By the time I reached the peak, it was almost 15:00, and though I was carrying with me a headlamp, I really didn’t think I wanted to tackle the super muddy and technical decent in the dark. There was a Lagoon not too far, but the trail leading there seemed to go down somewhat, and as I had no specific information, I decided eventually to give up, and head back down.
It was a great fun hike (minus my complete exhaustion), great forest all around. Unfortunately, I saw absolutely zero of the volcano on the other side. I thought there might be a rewarding view at the top, and indeed there was something like a viewing spot there, but alas the weather was changing again during my climbing, and by the time I was up there, the “view” was a full-on white mist, and it started raining.
With the rain, the muddy trail turned at parts into a little stream, and as I was chasing the water flowing downhill, I couldn’t always see the ground I was jumping onto under the water cover.
When I arrived back to the hotel – about 5 hours and 20km after I left it – I felt my muscles heading for some serious cramping. There was only one thing to do – change of plans.
Pictures from the 2 days’ hiking
As opposed to Monteverde, and my expectations, I was getting my acclimatization exercise here, and I still had the other side of the mountain to explore and the 1,100m elevation Lagoon to checkout. Also, moving somewhere else will take another day, and will be getting frighteningly close to the race for any meaningful effort.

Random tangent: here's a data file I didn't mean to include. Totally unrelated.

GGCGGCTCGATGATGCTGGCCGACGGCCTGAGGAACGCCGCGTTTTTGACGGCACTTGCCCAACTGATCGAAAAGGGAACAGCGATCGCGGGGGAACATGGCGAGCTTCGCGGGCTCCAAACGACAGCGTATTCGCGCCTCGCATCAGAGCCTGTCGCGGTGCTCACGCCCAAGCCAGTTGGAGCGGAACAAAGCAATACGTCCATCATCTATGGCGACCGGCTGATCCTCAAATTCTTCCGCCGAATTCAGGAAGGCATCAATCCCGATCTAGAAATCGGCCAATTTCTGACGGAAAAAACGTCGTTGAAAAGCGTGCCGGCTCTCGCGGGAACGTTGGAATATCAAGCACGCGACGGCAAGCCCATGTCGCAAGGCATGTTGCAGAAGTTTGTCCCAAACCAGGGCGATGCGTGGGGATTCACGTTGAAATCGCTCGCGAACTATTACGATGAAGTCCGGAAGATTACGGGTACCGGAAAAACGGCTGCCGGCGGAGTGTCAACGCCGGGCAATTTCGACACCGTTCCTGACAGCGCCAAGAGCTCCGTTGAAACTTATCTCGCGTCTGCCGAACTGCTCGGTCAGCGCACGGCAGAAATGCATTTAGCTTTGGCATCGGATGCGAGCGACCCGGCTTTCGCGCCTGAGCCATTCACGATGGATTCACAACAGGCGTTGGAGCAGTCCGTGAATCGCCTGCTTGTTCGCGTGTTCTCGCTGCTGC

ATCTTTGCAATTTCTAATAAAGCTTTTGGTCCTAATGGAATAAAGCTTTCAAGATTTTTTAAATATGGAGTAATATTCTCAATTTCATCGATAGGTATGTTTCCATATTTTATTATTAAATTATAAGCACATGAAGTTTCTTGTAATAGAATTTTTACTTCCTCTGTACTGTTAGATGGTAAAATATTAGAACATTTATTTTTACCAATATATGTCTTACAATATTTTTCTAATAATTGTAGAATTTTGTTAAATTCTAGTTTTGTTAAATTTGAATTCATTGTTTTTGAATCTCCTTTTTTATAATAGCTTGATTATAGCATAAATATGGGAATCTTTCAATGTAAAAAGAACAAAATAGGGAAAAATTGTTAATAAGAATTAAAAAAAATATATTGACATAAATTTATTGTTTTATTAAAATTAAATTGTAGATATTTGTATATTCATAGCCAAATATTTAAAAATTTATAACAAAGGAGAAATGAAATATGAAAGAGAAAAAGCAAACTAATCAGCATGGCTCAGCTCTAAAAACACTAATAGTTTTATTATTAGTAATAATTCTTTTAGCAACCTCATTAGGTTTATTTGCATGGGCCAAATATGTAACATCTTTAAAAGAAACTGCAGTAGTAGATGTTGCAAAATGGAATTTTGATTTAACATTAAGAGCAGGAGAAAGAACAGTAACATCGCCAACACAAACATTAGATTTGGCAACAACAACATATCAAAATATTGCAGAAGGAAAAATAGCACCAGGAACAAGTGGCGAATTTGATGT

So I booked another hotel (the same one was fully booked), and the following morning after a huge breakfast, I repeated the exercise of bag-dropping at my new hotel and dashing out to catch the 8AM bus going west.
The bus drops you along the main road, from which it is about 2 km of dirt road to the “Parque Nacional” – 8km worth of trails under the volcano for 15$ (which I did, but due to the weather, zero visibility of the mountain), and then about 6km more to where a resort with a bunch of hiking trails start.
This time, the weather was friendlier to me – which means it was either full-on clouds or full-on cooling rain.
I took this day easy from the get-go, mainly just walking, acclimatizing (?) and enjoying the weather.
After some playing around with very well-built and maintained leisurely-eco-resort-walking type pf trails inside a great forest, I got to the climb to Cerro Chato from the other side. This one only had about 450m to get to the top again, but the technicality is pretty similar.
I got there a bit earlier this time, so I went down to the Lagoon – which turned out to be the steepest decent/ climb. The Lagoon doesn’t have any views to the volcano, but with the constant mist drifting in and out, it comes with a lot of atmosphere.
Heading back up from the Lagoon, string rains started again as I was heading down towards La Fortuna with the trail of the previous day.
That should get me somewhat acclimatized, and to complete – I am heading now to one of the beaches on the Pacific ocean (I will ne there already when I publish this with some pictures added – where I am to stay, acclimatize and rest for the next 3 days.